match (d:Date)<-[:DATE]-(e:Event)-[:SOURCE]->(s)
with id(d) as d, id(s) as s, e.title as title, tail(collect(e)) as events_to_delete
unwind events_to_delete as delete_event
detach delete delete_event

Sorry, I think my usages of 'source' are unclear. So the label 'Source' I used for the nodes is the actual source i.e. article, text, etc. that the 'Event' is described in. When I talked about 'a specific data source', I meant a large file that is processed to populate the DB with, not a source in the sense of the label 'Source' .

I hope this clears it up and sorry for the confusion!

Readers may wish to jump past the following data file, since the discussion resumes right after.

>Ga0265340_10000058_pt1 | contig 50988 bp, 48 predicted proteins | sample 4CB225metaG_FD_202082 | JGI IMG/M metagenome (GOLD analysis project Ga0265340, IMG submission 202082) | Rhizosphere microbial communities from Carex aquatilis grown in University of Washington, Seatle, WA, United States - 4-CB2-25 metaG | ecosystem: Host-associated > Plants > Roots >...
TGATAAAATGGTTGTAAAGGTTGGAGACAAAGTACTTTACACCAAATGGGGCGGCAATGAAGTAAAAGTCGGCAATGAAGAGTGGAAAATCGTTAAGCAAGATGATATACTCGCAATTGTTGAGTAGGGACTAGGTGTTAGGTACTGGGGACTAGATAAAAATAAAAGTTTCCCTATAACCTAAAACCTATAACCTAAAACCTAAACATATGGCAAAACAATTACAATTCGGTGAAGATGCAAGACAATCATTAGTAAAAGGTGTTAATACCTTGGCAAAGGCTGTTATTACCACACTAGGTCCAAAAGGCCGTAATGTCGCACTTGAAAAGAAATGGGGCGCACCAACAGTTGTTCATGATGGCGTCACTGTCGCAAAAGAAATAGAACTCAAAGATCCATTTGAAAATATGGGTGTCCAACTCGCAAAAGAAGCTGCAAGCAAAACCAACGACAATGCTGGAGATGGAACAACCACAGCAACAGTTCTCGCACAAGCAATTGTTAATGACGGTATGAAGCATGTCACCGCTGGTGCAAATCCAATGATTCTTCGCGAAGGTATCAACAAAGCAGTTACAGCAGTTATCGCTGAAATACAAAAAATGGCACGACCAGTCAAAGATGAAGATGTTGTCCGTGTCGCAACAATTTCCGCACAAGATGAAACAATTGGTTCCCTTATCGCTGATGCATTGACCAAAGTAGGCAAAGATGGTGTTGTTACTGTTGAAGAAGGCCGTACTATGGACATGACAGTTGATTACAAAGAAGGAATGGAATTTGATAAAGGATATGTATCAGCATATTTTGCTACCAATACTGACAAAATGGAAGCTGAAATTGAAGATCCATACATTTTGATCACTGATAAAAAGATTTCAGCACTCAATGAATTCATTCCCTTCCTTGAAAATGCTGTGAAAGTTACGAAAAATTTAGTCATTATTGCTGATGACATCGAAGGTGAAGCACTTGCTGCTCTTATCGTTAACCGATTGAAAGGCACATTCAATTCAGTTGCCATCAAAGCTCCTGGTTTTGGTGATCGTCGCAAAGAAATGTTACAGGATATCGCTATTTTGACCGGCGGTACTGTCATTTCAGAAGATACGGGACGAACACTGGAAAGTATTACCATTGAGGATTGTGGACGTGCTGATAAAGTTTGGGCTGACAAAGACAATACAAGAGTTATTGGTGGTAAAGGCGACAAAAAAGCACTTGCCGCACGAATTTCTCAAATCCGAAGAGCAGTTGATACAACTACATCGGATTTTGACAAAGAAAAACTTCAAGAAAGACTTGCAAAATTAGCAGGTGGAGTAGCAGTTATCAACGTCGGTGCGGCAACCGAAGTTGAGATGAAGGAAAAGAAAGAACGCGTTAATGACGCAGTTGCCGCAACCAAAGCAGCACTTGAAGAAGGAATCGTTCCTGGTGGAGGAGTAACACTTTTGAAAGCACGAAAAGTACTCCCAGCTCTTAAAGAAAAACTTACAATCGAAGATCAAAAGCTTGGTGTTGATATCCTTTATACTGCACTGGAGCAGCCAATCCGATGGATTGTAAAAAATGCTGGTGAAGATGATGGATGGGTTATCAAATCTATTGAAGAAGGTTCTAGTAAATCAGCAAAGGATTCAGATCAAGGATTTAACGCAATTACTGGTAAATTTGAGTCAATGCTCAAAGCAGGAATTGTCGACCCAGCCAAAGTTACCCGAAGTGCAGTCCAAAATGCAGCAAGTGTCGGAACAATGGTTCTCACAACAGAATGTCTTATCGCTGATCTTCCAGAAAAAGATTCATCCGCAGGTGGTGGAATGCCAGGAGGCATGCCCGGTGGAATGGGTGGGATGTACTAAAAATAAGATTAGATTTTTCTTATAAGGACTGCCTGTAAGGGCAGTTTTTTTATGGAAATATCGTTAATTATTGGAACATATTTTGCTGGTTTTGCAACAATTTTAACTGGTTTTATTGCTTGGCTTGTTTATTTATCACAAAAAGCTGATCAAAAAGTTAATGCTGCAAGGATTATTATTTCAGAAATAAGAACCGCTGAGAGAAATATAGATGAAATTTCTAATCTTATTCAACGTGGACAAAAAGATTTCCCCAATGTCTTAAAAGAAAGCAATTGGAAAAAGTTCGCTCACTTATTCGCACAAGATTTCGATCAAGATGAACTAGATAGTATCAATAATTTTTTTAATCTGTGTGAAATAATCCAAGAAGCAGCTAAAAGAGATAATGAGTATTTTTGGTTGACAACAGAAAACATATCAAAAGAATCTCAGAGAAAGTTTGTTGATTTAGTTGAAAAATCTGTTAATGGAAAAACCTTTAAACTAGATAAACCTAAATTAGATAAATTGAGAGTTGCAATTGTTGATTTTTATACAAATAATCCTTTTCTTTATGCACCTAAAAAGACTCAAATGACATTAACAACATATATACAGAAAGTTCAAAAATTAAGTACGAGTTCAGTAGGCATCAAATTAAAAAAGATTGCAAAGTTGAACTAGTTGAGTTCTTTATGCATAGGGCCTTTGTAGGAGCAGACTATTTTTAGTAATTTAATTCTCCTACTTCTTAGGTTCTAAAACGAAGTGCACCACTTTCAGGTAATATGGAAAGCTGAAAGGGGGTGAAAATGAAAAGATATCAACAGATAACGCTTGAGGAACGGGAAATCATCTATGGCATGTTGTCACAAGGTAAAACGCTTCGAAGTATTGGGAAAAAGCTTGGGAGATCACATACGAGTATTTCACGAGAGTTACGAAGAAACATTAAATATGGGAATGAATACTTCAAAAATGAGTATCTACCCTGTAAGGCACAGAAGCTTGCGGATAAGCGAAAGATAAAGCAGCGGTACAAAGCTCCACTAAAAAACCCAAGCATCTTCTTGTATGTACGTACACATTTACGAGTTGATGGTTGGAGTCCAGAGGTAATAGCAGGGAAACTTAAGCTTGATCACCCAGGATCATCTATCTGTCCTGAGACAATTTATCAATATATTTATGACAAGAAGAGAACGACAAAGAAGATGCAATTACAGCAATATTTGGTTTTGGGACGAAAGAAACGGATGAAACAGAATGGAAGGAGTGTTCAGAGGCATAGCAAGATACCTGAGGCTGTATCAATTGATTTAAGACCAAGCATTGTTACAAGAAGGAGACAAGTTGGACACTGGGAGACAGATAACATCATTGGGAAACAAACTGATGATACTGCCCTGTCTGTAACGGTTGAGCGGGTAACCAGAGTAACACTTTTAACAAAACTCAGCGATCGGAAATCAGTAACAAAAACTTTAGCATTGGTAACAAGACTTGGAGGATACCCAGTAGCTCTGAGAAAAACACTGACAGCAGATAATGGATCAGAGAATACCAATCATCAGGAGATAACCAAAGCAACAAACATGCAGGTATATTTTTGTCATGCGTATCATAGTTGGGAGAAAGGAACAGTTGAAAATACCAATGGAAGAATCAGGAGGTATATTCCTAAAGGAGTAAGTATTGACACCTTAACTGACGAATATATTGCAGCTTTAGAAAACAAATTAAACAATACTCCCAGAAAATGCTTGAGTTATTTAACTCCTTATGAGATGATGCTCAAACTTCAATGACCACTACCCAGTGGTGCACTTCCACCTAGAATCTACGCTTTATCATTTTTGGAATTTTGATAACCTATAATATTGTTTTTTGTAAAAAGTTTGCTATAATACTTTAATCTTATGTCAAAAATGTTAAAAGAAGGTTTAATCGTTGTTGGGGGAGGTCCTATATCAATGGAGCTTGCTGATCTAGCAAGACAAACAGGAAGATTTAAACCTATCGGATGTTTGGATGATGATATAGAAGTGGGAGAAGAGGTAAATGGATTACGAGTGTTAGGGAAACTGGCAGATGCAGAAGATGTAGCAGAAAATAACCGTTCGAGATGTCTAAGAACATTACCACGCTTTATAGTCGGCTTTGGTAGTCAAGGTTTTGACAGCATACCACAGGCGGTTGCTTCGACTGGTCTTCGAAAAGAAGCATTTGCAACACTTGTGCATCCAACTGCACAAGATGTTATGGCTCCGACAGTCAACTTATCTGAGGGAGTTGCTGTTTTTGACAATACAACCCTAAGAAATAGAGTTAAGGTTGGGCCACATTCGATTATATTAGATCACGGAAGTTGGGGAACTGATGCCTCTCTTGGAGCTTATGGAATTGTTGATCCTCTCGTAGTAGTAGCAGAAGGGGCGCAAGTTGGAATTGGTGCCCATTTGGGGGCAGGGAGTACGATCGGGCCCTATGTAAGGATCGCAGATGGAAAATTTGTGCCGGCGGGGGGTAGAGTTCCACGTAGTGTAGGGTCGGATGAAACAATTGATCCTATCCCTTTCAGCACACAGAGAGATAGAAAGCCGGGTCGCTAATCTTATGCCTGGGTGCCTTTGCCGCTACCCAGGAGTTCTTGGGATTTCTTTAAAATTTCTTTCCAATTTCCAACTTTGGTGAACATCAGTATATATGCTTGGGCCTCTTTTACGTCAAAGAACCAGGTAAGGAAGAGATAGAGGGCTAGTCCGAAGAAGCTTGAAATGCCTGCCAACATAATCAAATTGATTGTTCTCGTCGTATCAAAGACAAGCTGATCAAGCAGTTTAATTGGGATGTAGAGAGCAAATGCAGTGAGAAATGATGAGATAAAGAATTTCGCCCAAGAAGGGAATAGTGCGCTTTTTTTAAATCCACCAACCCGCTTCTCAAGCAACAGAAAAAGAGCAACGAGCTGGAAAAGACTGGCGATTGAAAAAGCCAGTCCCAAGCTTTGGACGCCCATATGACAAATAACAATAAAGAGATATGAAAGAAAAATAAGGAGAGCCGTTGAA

As for the query: I tested it on a +200K nodes local copy of the DB, where it ran in a few ms. So I went on to run it on the full DB (I replaced detach delete delete_event with return delete_event just to be save), where it now has been running for around 4 hours.

As for partitioning the query: Could the count of 'Source' nodes be a number to split by? I mean do the nodes actually have an order like 0–50.000 nodes and then next 50K – 100K etc.?

glilienfield
Ninja
Ninja

Each node does have a unique id, but it can be reused. We could use it here if no new Source nodes are being added during query execution. If that can't be controlled, do you have a self-assigned unique id you give to each Source node?